In a series where Memphis struggled to hit the bottom of the net and sorely needed consistent bench scoring, the often dependable Stones Jones vanished into thin air and became a liability on both ends of the floor. His smaller stature eliminated his patented floater in the face of taller Lakers defenders and when forced to the outside, he forgot how to shoot the basketball and slumped hard – he shot a pitiful 15.8% from three and 30.6% from the field.

So… What’s Next For Tyus Jones and the Memphis Grizzlies?

This is a pivotal summer for Tyus Jones and the Grizzlies. Jones has one final year remaining on his current contract for $14 million going into next season. That expiring contract is a desirable asset for many teams in the NBA, especially those in the market for a starting point guard. Despite his disappointing performance at times as a reserve as well as all throughout the postseason, Tyus Jones has shown he is more than capable of premier point guard play in starter’s minutes, and this could help the Grizzlies this offseason as they seek to compile assets and facilitate moves to obtain an upgrade at the small forward spot.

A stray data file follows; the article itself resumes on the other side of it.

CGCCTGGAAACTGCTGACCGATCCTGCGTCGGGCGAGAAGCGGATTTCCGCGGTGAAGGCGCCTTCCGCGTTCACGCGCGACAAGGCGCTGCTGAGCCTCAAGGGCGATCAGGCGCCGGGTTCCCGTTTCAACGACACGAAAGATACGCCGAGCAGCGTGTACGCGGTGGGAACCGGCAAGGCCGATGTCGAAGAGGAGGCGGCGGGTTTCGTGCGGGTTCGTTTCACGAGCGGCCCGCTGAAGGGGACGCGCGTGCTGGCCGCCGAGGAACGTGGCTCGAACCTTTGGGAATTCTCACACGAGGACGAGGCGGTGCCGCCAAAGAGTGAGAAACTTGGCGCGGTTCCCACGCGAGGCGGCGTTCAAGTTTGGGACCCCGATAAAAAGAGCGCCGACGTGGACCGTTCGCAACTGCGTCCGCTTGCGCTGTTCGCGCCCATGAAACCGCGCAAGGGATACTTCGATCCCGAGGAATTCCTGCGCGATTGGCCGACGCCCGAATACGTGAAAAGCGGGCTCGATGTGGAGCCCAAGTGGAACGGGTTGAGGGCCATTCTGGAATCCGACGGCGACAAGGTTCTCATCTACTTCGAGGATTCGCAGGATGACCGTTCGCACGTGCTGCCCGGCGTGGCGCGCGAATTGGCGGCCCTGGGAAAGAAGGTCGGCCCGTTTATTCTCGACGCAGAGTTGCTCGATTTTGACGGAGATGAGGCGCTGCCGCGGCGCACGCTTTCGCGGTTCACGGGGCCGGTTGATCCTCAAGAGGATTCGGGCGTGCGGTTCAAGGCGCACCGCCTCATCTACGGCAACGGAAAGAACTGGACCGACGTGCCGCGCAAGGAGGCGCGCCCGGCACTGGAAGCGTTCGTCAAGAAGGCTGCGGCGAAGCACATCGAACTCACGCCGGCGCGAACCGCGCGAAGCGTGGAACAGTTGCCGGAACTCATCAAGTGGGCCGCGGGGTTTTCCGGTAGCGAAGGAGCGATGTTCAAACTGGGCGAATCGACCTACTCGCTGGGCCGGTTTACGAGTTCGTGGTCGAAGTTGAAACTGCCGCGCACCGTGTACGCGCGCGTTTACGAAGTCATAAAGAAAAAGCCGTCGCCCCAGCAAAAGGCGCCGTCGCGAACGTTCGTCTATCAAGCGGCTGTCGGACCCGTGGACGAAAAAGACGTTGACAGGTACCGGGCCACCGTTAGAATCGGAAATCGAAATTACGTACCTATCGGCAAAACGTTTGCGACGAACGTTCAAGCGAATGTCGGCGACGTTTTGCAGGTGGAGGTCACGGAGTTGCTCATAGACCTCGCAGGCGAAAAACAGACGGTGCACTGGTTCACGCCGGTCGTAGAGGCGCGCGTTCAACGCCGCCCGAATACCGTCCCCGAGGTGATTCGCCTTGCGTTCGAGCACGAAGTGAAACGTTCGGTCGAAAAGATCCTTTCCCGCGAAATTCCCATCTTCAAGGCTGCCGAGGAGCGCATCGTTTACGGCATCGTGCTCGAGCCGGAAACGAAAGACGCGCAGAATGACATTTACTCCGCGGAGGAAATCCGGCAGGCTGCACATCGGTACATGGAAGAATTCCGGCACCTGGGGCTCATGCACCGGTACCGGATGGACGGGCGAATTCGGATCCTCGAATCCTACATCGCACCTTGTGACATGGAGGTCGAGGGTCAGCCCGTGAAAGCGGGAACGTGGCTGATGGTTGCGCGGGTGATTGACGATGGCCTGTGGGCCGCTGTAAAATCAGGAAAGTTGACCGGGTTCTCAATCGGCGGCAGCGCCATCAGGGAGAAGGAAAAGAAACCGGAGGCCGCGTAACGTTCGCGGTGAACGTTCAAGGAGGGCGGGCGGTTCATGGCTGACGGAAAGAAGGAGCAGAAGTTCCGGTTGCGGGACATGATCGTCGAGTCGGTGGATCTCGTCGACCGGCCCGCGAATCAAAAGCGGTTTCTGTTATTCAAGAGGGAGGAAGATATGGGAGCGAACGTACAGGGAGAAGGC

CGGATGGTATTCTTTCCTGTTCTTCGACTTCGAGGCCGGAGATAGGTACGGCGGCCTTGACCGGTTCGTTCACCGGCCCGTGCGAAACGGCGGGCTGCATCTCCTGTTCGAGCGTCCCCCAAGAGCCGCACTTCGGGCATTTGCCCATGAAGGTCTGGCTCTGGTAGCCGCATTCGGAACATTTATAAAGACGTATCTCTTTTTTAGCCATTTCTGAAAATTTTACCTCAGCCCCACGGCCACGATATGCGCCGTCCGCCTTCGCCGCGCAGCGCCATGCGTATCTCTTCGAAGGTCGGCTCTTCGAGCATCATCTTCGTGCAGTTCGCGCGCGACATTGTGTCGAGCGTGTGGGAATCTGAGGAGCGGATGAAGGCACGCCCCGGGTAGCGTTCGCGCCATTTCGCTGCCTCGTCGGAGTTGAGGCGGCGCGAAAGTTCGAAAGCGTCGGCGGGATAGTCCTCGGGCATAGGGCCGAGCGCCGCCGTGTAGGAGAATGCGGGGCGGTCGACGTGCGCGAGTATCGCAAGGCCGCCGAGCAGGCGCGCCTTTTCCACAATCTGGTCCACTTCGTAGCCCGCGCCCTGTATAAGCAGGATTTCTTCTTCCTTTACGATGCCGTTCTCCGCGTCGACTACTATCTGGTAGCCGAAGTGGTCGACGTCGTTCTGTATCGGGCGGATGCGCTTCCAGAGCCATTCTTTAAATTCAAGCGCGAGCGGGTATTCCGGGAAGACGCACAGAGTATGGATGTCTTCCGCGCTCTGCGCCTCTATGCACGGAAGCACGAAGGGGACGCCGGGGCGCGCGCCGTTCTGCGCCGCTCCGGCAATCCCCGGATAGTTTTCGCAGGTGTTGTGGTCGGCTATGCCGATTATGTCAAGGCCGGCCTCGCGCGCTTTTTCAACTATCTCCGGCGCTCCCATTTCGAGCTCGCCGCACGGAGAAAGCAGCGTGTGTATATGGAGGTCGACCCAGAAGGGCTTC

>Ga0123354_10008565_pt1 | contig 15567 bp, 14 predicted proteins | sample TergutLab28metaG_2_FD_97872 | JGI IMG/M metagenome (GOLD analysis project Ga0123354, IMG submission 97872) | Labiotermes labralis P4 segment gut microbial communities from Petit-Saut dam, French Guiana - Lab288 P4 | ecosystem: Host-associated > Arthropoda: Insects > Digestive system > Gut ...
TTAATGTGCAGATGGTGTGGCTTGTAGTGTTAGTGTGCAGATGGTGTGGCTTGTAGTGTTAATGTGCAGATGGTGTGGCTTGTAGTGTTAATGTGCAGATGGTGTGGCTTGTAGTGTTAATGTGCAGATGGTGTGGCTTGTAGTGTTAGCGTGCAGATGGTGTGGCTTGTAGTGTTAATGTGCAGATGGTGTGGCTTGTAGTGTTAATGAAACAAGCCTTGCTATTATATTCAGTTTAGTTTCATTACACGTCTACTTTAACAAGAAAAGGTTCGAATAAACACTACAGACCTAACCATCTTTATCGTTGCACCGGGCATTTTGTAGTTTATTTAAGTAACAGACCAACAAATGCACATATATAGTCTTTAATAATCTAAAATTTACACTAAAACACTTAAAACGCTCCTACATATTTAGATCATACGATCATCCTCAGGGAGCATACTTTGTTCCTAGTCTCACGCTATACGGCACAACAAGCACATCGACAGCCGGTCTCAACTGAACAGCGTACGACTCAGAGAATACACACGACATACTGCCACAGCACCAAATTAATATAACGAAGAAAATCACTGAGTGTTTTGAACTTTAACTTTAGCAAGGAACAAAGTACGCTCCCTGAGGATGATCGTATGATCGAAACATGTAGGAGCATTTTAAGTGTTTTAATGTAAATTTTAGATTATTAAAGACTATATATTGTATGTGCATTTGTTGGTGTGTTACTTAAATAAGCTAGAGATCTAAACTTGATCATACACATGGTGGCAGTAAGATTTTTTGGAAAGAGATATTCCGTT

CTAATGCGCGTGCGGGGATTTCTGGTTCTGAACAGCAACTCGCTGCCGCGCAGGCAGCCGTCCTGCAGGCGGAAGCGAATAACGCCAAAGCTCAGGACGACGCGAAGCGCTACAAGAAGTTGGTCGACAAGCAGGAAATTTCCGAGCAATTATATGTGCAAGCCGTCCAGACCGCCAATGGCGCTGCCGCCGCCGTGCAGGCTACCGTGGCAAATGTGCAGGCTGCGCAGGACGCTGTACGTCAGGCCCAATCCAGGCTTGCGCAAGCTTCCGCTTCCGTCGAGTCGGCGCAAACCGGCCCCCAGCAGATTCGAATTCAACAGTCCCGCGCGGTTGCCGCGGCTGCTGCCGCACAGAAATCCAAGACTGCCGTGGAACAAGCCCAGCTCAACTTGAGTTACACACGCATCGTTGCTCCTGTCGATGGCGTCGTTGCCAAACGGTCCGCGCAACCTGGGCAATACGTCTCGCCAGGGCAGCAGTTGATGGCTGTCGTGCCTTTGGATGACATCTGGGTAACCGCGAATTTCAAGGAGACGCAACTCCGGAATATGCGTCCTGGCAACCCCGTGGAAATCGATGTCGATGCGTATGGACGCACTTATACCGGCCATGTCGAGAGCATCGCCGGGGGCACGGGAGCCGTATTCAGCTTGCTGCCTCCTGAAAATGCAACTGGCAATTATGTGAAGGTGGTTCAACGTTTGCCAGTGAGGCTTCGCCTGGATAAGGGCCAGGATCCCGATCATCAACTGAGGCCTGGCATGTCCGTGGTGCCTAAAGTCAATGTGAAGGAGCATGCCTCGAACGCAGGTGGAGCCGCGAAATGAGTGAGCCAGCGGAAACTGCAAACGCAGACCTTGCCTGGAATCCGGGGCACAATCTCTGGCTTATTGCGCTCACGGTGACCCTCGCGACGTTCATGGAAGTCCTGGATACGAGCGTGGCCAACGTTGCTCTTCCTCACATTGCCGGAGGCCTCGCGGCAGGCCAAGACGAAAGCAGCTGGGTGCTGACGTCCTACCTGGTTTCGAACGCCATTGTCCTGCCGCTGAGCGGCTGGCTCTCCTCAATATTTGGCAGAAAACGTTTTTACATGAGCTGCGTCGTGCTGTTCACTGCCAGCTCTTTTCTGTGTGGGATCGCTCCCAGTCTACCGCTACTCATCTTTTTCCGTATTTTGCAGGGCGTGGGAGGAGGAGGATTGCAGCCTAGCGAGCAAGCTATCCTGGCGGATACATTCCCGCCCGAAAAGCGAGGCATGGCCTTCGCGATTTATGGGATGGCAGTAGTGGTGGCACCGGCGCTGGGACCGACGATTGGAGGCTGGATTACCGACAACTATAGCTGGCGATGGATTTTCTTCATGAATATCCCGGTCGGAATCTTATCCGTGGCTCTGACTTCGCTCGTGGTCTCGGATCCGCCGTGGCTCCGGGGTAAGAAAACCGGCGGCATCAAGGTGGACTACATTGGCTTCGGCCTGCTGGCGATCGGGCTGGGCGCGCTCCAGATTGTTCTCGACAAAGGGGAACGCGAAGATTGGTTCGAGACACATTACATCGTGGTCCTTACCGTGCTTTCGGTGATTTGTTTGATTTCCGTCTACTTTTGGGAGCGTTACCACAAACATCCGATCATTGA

But now, to say the least, the Memphis Grizzlies are caught between a rock and a hard place when it comes to deciding on Stones’ future with the team. Yet again, Ja Morant was shown flashing a firearm on an Instagram Live video, an act that gave him an eight-game suspension when it occurred for the first time back in March. Morant will most certainly receive a rather lengthy suspension to start the 2023-24 season, and the Memphis Grizzlies will be without a true point guard in the lineup if they decide to move on from Tyus Jones. Do they go full steam ahead and move on from Tyus via trade regardless of Ja’s suspension, perhaps by going point guard by committee between Desmond Bane, Luke Kennard, and another offseason acquisition? Do they keep Tyus on the roster in the wake of this development with Morant and re-consider options at next year’s trade deadline? Do they shock everyone and extend Tyus Jones?

To get to that outcome, whether it’s through addition or subtraction, the Memphis Grizzlies will find themselves shuffling back to a question they’ve posed to the point guard from Burnsville, Minnesota.

“21, can do you something for me?”